By Rachel Jenkins, RVC

What is the only way to get a southern vet student to go to Birmingham? Fill an arena with dogs and let them in for free! Oh the power of the puppy.

On the 9th of March 2016, dog lovers everywhere celebrated their passion in the 125th anniversary of the largest dog show in the World - Crufts. This event, broadcast to thousands on Channel 4, boasts over 200 breeds of dog with 22,000 of them competing in the main event, Best In Show. On top of this, there are over 400 stands trying to get you to buy the latest gadget for your beloved pet, and a biscuit shaped like them too. But behind the wagging tails, Crufts has again created a controversy about the health of its breeds, déjà vu anyone?

This year, the Kennel Club and Crufts came under fire for showing what seemingly appeared to be an unhealthy German Shepherd Dog, going on to win the title Best In Breed. Hundreds of complaints were received over the sloping back and deformed gait this dog possessed. The owner of the GSD has recently spoken out and described the drama as, ‘what should have been the happiest day of my show life, has now become the worst nightmare of my show life’. She continued that the GSD had passed the vet checks required to get to this point, and that her dog had just ‘faltered under the heavy media coverage in the arena’. To make matters appear even worse, the footage of the GSD was deliberately cut from broadcast on Channel 4. Not looking good Crufts.

The Kennel Club issued a statement saying that the breed is classed as ‘category three’ under their Breed Watch Scheme. This means that although many under this category have seen major health improvements, it is noted that some breeds still have a long road ahead. They say they will continue to improve these breeds, and review judges that ignore the guidelines they are told to implement. The Kennel Club Secretary has since said, ‘we would question how the dog had been allowed to have qualified for Crufts. Fault cannot lie solely with the judge, but also those who have previously awarded the dog’.

                                                           Cruaghaire Catoria won best in category

                                                           Cruaghaire Catoria won best in category


On a more positive note, Channel 4 publically addressed the problem very quickly. Clare Balding interviewed members of the Kennel Club openly, and asked them relevant questions, without sugar coating the clear issue. This is important as it shows a complete turn around in how the Kennel Club are dealing with bad breeding, and will give the public a trust in Crufts that has not been possible in previous years. Another good outcome of this situation, is that the Kennel Club are now funding a study at the University of Surrey, looking into movement of the GSD, with the intention of improving the health of the breed.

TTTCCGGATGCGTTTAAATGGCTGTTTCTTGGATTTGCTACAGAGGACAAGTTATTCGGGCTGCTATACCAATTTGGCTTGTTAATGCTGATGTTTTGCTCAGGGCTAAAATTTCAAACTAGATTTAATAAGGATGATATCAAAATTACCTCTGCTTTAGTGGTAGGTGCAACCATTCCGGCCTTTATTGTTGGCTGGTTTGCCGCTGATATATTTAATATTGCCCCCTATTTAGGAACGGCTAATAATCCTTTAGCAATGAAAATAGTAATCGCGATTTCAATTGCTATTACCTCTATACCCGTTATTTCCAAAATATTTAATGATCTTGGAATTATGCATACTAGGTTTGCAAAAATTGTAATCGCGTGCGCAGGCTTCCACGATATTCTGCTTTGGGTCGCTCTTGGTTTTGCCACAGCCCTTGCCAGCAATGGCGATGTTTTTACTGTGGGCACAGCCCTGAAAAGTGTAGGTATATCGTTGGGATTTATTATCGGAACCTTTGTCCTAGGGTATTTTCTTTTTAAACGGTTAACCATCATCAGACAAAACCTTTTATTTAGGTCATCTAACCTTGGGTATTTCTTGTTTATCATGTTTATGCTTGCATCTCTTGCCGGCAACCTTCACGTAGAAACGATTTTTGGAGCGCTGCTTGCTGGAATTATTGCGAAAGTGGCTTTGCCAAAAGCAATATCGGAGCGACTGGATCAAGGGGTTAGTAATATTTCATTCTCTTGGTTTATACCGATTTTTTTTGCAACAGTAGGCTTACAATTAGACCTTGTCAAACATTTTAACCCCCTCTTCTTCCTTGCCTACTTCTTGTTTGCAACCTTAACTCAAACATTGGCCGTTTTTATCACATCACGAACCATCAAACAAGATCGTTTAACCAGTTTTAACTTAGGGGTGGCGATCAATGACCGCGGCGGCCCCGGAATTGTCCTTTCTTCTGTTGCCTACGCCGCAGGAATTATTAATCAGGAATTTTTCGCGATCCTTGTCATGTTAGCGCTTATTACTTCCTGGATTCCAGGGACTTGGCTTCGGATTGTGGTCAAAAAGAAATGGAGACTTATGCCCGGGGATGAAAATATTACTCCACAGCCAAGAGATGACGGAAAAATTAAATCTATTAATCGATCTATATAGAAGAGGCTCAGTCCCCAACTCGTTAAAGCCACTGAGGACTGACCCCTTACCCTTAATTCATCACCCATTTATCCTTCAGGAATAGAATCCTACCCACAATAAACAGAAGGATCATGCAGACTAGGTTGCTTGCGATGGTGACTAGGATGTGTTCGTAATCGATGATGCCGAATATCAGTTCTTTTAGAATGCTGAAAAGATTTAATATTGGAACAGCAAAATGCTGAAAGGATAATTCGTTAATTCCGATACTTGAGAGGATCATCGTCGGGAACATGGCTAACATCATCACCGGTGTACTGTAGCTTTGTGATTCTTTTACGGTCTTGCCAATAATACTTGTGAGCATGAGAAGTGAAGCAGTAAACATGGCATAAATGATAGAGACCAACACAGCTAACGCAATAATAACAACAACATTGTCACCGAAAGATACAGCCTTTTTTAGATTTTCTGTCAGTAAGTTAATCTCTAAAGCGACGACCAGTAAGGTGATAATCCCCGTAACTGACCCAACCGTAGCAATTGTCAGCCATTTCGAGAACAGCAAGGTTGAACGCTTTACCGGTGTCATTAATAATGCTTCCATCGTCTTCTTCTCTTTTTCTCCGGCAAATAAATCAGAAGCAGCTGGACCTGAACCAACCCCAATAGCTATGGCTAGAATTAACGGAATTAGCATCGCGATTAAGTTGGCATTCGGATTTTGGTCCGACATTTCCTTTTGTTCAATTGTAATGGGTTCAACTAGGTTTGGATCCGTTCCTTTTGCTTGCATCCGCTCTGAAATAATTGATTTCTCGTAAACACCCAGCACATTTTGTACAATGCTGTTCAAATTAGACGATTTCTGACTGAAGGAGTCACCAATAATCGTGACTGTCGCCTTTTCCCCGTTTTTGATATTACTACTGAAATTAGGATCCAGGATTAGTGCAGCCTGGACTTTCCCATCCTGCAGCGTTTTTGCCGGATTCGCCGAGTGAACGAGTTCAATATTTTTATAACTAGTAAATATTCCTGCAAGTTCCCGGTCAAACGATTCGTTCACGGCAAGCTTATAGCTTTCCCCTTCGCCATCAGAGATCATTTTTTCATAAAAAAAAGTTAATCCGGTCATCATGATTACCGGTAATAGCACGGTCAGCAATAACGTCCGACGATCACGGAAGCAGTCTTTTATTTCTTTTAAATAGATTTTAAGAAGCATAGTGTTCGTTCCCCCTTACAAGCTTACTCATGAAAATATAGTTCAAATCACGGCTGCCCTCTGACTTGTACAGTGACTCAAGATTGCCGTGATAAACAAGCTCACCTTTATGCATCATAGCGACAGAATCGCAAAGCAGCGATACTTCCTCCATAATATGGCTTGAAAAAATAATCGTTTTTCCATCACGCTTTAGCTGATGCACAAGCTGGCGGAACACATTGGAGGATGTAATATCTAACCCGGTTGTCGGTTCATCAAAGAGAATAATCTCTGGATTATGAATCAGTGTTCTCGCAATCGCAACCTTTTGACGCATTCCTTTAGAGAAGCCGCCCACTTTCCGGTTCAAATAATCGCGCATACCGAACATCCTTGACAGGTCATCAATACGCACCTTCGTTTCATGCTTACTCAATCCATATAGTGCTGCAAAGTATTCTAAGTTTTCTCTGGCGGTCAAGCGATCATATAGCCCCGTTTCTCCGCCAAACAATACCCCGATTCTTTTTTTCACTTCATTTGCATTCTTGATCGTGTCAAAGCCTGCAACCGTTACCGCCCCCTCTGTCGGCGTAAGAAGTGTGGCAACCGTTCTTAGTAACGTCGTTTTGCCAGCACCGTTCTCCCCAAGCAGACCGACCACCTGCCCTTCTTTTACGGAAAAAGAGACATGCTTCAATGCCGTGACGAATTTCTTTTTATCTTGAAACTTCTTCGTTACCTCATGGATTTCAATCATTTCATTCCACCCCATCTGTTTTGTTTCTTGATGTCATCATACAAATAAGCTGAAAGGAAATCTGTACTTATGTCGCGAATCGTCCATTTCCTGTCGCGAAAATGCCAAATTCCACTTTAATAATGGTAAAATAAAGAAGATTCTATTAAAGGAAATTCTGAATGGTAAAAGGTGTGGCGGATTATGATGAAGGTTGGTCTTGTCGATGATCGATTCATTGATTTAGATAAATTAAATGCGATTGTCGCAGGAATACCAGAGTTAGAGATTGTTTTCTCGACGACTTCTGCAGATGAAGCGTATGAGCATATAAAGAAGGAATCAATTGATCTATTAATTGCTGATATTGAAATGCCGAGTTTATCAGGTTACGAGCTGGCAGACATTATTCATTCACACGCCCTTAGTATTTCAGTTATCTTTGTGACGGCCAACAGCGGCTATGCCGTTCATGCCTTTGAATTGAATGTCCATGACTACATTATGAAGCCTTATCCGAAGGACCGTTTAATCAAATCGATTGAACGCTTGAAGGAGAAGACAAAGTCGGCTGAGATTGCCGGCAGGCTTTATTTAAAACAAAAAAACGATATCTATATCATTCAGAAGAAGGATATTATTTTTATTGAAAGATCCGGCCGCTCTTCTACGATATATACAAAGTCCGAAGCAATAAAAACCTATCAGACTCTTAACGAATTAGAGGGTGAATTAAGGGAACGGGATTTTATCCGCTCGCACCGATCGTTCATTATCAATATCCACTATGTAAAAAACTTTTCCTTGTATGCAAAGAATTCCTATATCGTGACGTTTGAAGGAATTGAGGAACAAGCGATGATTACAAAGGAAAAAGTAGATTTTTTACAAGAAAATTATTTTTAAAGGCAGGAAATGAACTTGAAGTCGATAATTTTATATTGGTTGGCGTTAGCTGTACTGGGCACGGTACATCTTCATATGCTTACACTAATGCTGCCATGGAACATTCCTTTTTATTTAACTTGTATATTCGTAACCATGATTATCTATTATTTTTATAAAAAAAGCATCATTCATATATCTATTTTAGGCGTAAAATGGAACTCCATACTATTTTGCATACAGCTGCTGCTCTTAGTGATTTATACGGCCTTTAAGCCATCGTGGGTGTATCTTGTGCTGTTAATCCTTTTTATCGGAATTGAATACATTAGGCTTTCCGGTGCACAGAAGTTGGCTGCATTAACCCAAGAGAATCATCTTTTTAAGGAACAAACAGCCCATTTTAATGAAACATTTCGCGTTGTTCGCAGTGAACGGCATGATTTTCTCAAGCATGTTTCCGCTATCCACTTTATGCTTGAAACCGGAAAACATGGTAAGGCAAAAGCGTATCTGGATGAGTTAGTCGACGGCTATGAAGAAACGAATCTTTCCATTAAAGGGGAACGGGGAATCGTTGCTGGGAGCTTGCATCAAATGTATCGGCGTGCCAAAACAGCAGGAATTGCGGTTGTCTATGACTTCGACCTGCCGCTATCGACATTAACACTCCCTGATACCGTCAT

Whether or not this dog was too unhealthy to appear on the show, let alone win it, cannot be answered in this article. However, it has highlighted an important issue continually needing improvement in the world of dog shows. Health is more important than a lower back or a longer gait. We need to stop breeding for exaggerated traits that are negatively affecting these animals. The only way to do this is to educate people, whether that is the breeders, judges, owners or the public.

Although this GSD was a more extreme and public case (due to the increase in social media use over the last few years), it begs the question; did this dog highlight a much larger issue that is still going on within the Kennel Club? In 2008 the programme ‘Pedigree Breeds Exposed’ was televised. Up until this point, the BBC had broadcast Crufts for over 50 years. However, even they could not ignore the practices of the Kennel Club for damaging the health of ‘pure breed’ dogs. This lost the Kennel Club several sponsorships, forcing a review of its standards.

There is no denying, many dogs and humans alike take pleasure from this event. The prestige that winning a category gives the breeder cannot be bought, and the coverage given to so many versatile breeds is incomparable to other events. The percentage of unhealthy animals is only going to be getting smaller each year. One can only imagine (and hope) that in 20 years time, Crufts goers of the future will look back to now and will not be able to comprehend how unhealthy breeding was ever present.

Writing this article introduced many questions that do not really have an answer. When looking into these delicate issues, both sides of the argument are bias and you will never get a straightforward right or wrong reply.

One question that kept popping up is should vet students, who obviously have the health and welfare of animals at the forefront of their profession, be attending Crufts? This is left to opinion. It could be argued that to be introduced to these problems, to see first hand the effect they have on dogs, to understand the huge world that is dog showing, and to learn about many different breeds under one roof, is a huge benefit to vets in the making. Crufts is not going to stop, so the involvement of the right people can only be a step forward.